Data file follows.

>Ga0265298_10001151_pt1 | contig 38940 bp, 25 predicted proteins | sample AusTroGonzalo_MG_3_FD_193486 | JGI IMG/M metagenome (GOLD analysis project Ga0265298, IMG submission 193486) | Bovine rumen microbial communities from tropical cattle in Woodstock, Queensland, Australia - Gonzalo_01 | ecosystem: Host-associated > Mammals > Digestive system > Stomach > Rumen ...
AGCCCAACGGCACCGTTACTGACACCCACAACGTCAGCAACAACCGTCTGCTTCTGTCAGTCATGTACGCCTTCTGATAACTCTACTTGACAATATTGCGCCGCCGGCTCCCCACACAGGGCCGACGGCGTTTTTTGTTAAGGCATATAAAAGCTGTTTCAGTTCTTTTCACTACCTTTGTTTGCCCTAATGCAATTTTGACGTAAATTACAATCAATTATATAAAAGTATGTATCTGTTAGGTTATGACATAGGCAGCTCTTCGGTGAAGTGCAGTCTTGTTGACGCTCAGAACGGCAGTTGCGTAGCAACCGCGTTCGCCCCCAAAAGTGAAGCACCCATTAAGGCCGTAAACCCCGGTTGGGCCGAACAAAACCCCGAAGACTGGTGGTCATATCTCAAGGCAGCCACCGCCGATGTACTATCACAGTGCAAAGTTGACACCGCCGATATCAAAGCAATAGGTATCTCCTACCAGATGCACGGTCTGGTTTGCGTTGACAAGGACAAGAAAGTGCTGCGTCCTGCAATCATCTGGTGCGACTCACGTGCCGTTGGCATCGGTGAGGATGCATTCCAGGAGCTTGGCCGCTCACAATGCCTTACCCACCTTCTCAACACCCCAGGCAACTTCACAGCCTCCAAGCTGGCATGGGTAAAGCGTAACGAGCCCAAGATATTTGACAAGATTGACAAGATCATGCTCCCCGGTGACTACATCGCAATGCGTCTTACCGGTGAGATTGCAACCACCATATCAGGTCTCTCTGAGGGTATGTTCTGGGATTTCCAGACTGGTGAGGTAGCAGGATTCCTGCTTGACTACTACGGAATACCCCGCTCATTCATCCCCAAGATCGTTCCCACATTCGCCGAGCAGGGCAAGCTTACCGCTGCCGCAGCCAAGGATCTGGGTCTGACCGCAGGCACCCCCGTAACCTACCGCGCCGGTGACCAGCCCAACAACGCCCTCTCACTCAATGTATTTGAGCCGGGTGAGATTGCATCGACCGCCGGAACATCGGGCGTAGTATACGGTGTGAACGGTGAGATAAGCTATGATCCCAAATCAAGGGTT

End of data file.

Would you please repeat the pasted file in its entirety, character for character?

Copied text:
>Ga0265298_10001151_pt1 | contig 38940 bp, 25 predicted proteins | sample AusTroGonzalo_MG_3_FD_193486 | JGI IMG/M metagenome (GOLD analysis project Ga0265298, IMG submission 193486) | Bovine rumen microbial communities from tropical cattle in Woodstock, Queensland, Australia - Gonzalo_01 | ecosystem: Host-associated > Mammals > Digestive system > Stomach > Rumen ...
AGCCCAACGGCACCGTTACTGACACCCACAACGTCAGCAACAACCGTCTGCTTCTGTCAGTCATGTACGCCTTCTGATAACTCTACTTGACAATATTGCGCCGCCGGCTCCCCACACAGGGCCGACGGCGTTTTTTGTTAAGGCATATAAAAGCTGTTTCAGTTCTTTTCACTACCTTTGTTTGCCCTAATGCAATTTTGACGTAAATTACAATCAATTATATAAAAGTATGTATCTGTTAGGTTATGACATAGGCAGCTCTTCGGTGAAGTGCAGTCTTGTTGACGCTCAGAACGGCAGTTGCGTAGCAACCGCGTTCGCCCCCAAAAGTGAAGCACCCATTAAGGCCGTAAACCCCGGTTGGGCCGAACAAAACCCCGAAGACTGGTGGTCATATCTCAAGGCAGCCACCGCCGATGTACTATCACAGTGCAAAGTTGACACCGCCGATATCAAAGCAATAGGTATCTCCTACCAGATGCACGGTCTGGTTTGCGTTGACAAGGACAAGAAAGTGCTGCGTCCTGCAATCATCTGGTGCGACTCACGTGCCGTTGGCATCGGTGAGGATGCATTCCAGGAGCTTGGCCGCTCACAATGCCTTACCCACCTTCTCAACACCCCAGGCAACTTCACAGCCTCCAAGCTGGCATGGGTAAAGCGTAACGAGCCCAAGATATTTGACAAGATTGACAAGATCATGCTCCCCGGTGACTACATCGCAATGCGTCTTACCGGTGAGATTGCAACCACCATATCAGGTCTCTCTGAGGGTATGTTCTGGGATTTCCAGACTGGTGAGGTAGCAGGATTCCTGCTTGACTACTACGGAATACCCCGCTCATTCATCCCCAAGATCGTTCCCACATTCGCCGAGCAGGGCAAGCTTACCGCTGCCGCAGCCAAGGATCTGGGTCTGACCGCAGGCACCCCCGTAACCTACCGCGCCGGTGACCAGCCCAACAACGCCCTCTCACTCAATGTATTTGAGCCGGGTGAGATTGCATCGACCGCCGGAACATCGGGCGTAGTATACGGTGTGAACGGTGAGATAAGCTATGATCCCAAATCAAGGGTT